White Tip Reef Shark (triaenodon obesus)

These sharks are really seen during every dive on Cocos Island, and after a few dives you stop paying attention to them. A great opportunity to see these animals in a different light (literally and figuratively) is a night dive – then they gather in larger groups and hunt in the light of torches.

Rosy-Lipped Batfish (ogcocephalus porrectus)

This is a very bizarre fish that looks like it has lips painted with bright red lipstick! It is a species endemic to Cocos Island and makes a great subject for macro photography. It is similar in appearance to the red-lipped batfish found near the Galapagos Islands and is often confused with it. It is usually found at depths of around 30m.

Other creatures encountered on Cocos Island are orcas, manta rays, tremblers, as well as mobiles – all present in almost every dive site and not at all shy.

When diving on Cocos Island, which is famous for its encounters with large fish, most photographers opt for a wide angle. However, that doesn’t mean macro shots aren’t possible here – they are, if that’s what you want.

coconut island1403

Gallery of stunning images from Cocos Island

DeepSee submarine

This is an attraction only provided by MV Argo and the Undersea Hunter Group. The maximum immersion depth of the boat is 450m, with tourists reaching 300m deep. It is an amazing experience comparable to going into space. About 2,500 people have dived to a depth of 300m in the world, which is much less than the number of people who have conquered Mont Everest. There is a lot of preparation involved in going to the depths. Aquanauts are dressed in wetsuits, taught emergency ascent and other safety rules. DeepSee is launched on the Argo and then transported by speedboat to the bottom of the underwater mountain. If you are expecting amazing deep-sea creatures, you may be a little disappointed, the biggest experience is seeing the deep-sea shark Echinorhinus cookei.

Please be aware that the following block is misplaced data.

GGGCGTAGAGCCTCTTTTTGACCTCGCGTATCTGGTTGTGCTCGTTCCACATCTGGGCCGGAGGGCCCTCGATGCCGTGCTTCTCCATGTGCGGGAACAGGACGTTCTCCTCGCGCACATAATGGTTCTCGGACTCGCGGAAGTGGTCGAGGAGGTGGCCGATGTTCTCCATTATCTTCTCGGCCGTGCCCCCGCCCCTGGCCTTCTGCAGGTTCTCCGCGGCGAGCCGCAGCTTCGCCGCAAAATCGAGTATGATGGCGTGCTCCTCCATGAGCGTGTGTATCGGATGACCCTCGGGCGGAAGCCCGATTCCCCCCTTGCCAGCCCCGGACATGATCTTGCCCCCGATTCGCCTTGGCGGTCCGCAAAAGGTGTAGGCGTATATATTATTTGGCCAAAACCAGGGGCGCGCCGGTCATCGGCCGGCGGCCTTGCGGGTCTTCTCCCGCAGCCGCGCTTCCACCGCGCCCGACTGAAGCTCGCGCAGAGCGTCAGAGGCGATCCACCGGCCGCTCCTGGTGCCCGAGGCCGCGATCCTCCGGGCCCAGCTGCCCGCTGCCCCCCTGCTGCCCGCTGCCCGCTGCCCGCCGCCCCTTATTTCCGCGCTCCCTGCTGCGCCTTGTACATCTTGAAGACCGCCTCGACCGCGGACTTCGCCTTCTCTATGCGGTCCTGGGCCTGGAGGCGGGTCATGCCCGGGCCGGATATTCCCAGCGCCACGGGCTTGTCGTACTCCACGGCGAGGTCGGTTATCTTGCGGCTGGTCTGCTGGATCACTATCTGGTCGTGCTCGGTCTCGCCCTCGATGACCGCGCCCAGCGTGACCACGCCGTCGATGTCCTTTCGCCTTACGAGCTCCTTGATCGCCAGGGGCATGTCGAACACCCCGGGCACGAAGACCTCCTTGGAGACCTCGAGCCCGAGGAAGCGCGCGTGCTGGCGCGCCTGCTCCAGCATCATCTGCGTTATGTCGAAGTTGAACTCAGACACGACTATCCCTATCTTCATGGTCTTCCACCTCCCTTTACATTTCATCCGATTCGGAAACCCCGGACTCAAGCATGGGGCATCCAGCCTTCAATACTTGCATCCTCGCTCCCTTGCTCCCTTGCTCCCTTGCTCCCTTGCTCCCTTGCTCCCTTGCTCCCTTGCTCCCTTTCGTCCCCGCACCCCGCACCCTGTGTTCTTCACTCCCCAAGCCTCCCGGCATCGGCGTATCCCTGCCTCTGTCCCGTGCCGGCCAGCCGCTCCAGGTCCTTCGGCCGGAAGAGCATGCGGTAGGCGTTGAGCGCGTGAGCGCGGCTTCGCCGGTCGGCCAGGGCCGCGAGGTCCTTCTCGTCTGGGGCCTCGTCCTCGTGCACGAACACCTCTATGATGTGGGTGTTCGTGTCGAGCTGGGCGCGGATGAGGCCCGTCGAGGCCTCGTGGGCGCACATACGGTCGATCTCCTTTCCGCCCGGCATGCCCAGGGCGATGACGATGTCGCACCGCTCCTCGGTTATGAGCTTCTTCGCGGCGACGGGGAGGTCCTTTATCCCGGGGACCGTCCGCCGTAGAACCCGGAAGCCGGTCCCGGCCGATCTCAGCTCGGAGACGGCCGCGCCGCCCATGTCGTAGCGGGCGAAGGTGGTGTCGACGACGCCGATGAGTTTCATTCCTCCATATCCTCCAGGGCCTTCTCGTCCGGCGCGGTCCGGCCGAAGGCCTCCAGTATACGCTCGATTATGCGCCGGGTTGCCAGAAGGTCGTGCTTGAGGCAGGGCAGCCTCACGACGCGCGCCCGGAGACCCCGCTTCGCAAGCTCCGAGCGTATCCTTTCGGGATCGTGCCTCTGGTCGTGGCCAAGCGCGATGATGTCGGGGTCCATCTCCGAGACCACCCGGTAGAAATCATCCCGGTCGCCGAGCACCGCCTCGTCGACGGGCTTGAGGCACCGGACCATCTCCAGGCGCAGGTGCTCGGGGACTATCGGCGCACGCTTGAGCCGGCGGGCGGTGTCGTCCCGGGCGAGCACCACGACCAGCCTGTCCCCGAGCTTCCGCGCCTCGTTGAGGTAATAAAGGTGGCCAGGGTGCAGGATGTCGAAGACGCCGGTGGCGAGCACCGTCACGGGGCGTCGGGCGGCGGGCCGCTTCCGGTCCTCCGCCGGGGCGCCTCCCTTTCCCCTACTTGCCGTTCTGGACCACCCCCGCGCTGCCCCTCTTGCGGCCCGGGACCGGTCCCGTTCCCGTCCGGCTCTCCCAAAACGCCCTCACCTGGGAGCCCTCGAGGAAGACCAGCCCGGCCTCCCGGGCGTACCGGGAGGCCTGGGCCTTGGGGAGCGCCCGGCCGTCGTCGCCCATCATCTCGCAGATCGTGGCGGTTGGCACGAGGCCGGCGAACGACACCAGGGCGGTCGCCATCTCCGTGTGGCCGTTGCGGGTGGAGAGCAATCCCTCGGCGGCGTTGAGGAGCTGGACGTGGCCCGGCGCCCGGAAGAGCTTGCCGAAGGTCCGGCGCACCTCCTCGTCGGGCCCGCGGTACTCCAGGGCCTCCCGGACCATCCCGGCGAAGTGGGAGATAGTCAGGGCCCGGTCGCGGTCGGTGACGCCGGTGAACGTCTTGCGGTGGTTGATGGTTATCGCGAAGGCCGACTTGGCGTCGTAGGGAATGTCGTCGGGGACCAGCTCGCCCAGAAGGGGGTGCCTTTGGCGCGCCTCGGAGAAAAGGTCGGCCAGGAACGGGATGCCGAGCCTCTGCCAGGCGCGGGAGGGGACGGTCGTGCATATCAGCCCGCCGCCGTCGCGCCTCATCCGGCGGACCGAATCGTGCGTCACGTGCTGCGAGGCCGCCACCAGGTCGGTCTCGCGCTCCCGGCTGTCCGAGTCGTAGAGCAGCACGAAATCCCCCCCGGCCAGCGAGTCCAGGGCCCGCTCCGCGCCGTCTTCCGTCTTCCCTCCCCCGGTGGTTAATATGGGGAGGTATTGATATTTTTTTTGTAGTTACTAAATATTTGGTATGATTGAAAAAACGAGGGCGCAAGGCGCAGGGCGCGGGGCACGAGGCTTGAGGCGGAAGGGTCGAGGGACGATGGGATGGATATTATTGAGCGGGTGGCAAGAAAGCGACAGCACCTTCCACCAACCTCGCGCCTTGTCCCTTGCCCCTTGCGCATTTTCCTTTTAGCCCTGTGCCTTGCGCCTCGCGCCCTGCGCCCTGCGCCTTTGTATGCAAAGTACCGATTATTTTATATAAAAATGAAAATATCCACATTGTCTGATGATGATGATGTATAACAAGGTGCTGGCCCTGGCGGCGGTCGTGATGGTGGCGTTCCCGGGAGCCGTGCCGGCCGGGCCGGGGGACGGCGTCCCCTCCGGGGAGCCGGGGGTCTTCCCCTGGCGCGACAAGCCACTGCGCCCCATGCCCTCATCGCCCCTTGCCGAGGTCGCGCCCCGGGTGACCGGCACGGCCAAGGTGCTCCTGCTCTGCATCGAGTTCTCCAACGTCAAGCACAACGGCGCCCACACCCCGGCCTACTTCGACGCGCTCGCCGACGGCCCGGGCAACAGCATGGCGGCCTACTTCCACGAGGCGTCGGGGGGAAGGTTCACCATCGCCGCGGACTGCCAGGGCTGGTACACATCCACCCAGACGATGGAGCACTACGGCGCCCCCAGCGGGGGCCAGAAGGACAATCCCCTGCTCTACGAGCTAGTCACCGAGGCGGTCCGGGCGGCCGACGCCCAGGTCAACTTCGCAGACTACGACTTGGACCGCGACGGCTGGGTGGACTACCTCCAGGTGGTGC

What struck me most was that as I submerged and the huge plexiglass dome was pressurised the density of the material changed and fish that were about 1 metre long looked 3 times smaller at 300 metres. The operator steps up the tension by first showing us the underwater life on a shelf 100 m below sea level, then at 200 and finally at 300. Organisms at these depths have a very slow metabolism so the world we see at these depths is, for example, several hundred years old corals, ribworms, colonial caecilians, strange fish.

MV Argo

The vessel itself is a luxury dive boat, very comfortable and able to cope with the sometimes difficult conditions at sea without any problems. It is friendly to underwater photographers – equipped with lockers for cameras on the dive deck and plenty of sockets for charging batteries. The cabins are extremely spacious and the food tasty and varied. The Argo often ‘stars’ in films made by National Geographic television, as it is often hired by the crew to film underwater.

Pictures are from the Best Dives November 2012 expedition

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About author

Tomasz Andrukajtis
Editor-in-chief of the DIVERS24 portal and magazine. Responsible for obtaining, translating and developing content. He also supervises all publications. Achived his first diving certification – P1 CMAS, in 2000. Has a degree in journalism and social communication. In the diving industry since 2008.